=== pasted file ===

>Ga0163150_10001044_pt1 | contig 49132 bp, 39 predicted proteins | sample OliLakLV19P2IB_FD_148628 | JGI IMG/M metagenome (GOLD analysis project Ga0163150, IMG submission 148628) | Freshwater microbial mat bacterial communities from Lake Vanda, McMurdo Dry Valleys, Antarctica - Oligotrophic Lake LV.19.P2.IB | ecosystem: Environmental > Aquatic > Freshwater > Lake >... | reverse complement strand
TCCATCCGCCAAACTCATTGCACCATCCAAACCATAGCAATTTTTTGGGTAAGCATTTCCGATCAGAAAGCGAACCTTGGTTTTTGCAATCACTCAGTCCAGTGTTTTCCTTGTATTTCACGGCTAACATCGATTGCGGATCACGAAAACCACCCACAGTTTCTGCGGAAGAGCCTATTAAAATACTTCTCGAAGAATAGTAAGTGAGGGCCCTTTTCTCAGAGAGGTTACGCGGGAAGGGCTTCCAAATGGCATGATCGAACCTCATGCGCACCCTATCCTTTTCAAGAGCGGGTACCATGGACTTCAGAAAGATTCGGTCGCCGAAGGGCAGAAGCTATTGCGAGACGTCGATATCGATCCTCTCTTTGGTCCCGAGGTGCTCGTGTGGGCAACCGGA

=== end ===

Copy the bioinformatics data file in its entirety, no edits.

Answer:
>Ga0163150_10001044_pt1 | contig 49132 bp, 39 predicted proteins | sample OliLakLV19P2IB_FD_148628 | JGI IMG/M metagenome (GOLD analysis project Ga0163150, IMG submission 148628) | Freshwater microbial mat bacterial communities from Lake Vanda, McMurdo Dry Valleys, Antarctica - Oligotrophic Lake LV.19.P2.IB | ecosystem: Environmental > Aquatic > Freshwater > Lake >... | reverse complement strand
TCCATCCGCCAAACTCATTGCACCATCCAAACCATAGCAATTTTTTGGGTAAGCATTTCCGATCAGAAAGCGAACCTTGGTTTTTGCAATCACTCAGTCCAGTGTTTTCCTTGTATTTCACGGCTAACATCGATTGCGGATCACGAAAACCACCCACAGTTTCTGCGGAAGAGCCTATTAAAATACTTCTCGAAGAATAGTAAGTGAGGGCCCTTTTCTCAGAGAGGTTACGCGGGAAGGGCTTCCAAATGGCATGATCGAACCTCATGCGCACCCTATCCTTTTCAAGAGCGGGTACCATGGACTTCAGAAAGATTCGGTCGCCGAAGGGCAGAAGCTATTGCGAGACGTCGATATCGATCCTCTCTTTGGTCCCGAGGTGCTCGTGTGGGCAACCGGA